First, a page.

# Computational Photography

## Project 4

### Ricardo Cabral

### Part 1

The outline of the algorithm is as follows:

1) A set of point matches are found in both images (i tried manual selection with cpcorr with not so nice results, so i resorted to VLFeat's SIFT code to find a set of 20-so matching features in both images).

2) Then, given these correspondences we find a homography from img1 to img2, with which we find the position of the corners of img1 in the referential of img2, so we dynamically the size of the panorama canvas as the absolute value of the difference between the max and min coordinate of the coordinates of both images in the same referential.

3) Then, we calculate the inverse homography so we are able to do an inverse warping of all points of img1.

4) The final image is obtained by superimposing both pictures (img1 transformed and warped and img2 translated).
The obtained results follow (the first triple was found on the internet, since i started the code before taking my own pictures):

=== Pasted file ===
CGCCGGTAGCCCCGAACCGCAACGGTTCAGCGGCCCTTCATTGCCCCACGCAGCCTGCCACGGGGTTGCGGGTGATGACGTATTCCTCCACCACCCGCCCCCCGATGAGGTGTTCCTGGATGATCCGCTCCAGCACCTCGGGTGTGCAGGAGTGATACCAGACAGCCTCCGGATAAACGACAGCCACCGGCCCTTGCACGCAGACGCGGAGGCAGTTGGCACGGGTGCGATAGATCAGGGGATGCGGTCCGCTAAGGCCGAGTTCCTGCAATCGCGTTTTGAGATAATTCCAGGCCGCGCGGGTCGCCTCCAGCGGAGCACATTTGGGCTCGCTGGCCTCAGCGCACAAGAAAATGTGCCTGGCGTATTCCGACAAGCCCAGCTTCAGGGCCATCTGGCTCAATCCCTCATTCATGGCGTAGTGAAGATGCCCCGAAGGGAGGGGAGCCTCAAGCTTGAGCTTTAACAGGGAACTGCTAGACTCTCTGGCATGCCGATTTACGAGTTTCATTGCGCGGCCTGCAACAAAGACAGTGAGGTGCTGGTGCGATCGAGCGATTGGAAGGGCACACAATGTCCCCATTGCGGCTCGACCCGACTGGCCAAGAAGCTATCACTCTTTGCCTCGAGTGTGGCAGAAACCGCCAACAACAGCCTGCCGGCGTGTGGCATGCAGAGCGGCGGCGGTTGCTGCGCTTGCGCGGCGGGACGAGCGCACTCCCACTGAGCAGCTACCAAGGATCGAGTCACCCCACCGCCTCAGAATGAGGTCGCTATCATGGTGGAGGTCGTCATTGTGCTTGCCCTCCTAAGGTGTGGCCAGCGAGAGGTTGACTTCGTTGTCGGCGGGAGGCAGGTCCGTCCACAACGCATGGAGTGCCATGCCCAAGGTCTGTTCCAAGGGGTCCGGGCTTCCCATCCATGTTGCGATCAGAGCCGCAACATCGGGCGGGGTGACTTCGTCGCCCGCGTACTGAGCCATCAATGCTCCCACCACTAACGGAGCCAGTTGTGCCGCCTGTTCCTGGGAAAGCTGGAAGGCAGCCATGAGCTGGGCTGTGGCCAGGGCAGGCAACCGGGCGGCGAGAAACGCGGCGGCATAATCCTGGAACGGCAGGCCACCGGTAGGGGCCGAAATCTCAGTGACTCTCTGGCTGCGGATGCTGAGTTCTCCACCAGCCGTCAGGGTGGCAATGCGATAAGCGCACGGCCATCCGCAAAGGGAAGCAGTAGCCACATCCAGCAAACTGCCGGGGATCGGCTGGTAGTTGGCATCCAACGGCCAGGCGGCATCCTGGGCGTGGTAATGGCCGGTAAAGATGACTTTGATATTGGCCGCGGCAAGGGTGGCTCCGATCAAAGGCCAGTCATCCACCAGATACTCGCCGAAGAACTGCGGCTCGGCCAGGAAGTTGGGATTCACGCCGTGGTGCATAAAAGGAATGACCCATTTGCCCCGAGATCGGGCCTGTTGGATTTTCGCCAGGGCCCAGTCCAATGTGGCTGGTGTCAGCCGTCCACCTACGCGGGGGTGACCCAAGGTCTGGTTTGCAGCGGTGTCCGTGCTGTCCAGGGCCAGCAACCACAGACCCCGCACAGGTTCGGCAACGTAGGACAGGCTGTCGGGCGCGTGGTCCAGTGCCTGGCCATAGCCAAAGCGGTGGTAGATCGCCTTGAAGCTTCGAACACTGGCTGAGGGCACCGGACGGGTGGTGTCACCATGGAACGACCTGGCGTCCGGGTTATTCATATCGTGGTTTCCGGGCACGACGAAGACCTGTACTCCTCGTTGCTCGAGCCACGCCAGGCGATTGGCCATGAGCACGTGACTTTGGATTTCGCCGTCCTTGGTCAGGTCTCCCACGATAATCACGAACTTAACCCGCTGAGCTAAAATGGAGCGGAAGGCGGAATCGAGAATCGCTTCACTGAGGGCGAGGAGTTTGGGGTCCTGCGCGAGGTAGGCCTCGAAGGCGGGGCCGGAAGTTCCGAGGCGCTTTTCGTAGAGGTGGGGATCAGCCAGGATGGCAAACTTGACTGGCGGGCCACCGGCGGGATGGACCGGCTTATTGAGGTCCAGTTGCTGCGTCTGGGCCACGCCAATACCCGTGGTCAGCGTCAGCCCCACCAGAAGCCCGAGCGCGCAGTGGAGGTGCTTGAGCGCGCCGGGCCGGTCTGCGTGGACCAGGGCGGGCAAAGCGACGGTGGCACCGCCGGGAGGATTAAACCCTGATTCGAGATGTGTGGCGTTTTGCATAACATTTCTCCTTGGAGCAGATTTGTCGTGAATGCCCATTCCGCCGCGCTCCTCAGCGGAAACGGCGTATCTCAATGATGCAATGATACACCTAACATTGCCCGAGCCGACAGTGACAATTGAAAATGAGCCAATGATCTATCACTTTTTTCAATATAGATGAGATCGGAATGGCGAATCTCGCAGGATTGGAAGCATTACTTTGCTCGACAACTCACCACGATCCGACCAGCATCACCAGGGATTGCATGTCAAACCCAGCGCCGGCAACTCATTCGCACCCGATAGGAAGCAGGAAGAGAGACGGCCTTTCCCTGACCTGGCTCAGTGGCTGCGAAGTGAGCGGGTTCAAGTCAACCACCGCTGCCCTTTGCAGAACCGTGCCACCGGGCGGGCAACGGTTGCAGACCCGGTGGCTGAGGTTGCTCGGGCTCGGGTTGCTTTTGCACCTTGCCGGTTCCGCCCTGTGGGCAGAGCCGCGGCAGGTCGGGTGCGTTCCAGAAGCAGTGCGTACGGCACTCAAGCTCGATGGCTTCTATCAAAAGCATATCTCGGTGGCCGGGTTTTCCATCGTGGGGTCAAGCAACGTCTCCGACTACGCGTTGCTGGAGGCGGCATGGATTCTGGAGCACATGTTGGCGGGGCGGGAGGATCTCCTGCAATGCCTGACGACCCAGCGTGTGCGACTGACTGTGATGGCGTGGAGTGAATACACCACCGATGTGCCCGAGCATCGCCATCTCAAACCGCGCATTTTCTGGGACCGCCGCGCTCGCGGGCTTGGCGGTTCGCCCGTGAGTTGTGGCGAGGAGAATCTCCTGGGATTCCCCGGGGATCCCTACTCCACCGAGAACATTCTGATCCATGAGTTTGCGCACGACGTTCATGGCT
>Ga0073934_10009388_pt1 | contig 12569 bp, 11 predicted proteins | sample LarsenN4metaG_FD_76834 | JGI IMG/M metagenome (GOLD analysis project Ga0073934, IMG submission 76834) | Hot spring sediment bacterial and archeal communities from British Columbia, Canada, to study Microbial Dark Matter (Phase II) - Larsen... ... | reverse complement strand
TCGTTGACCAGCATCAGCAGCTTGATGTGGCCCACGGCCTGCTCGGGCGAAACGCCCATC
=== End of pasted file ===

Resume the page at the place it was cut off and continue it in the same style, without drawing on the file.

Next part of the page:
(To see full-size, open images in a new frame)

For the rectification, the process is the same except we don't have a second image, so we dynamically find points in a virtual second image so as the picked points on the first map to a rectangle. The results are as follows:

Original | Rectified | Original | Rectified |

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(To see full-size, open images in a new frame)

### Part 2

This part is about finding automatic correspondences for computing homographies in part 1. The outline is as follows:
1) Find interest points using harris point detector.

2) Sort interest points by the criteria in ANMS and take the best 500.

3) Use RANSAC to (this is the tricky part, as i had to spend lots of time tweaking parameters: epsilon 15 and max_iter at 50000 seem to provide the fastest run without plaguing the resulting output with outliers)

4) Compute homographies as in part 1 and build panorama

ANMS | ANMS w/ orientations |
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### Part 3

This part was really more about rendering than anything else. One important detail is the effect of depth in the resulting image. Since this is a parameter that has to be guessed (especially when there is no focal length, as is the case of paintings). To illustrate the effect of depth on the result, we provide the same painting morphed onto a cube with different depths:
Too deep | Too shallow | Just right |

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Here are some more results for pictures taken using the TIP assumption:

Image | Constraints | TIP view 1 | TIP view 2 |

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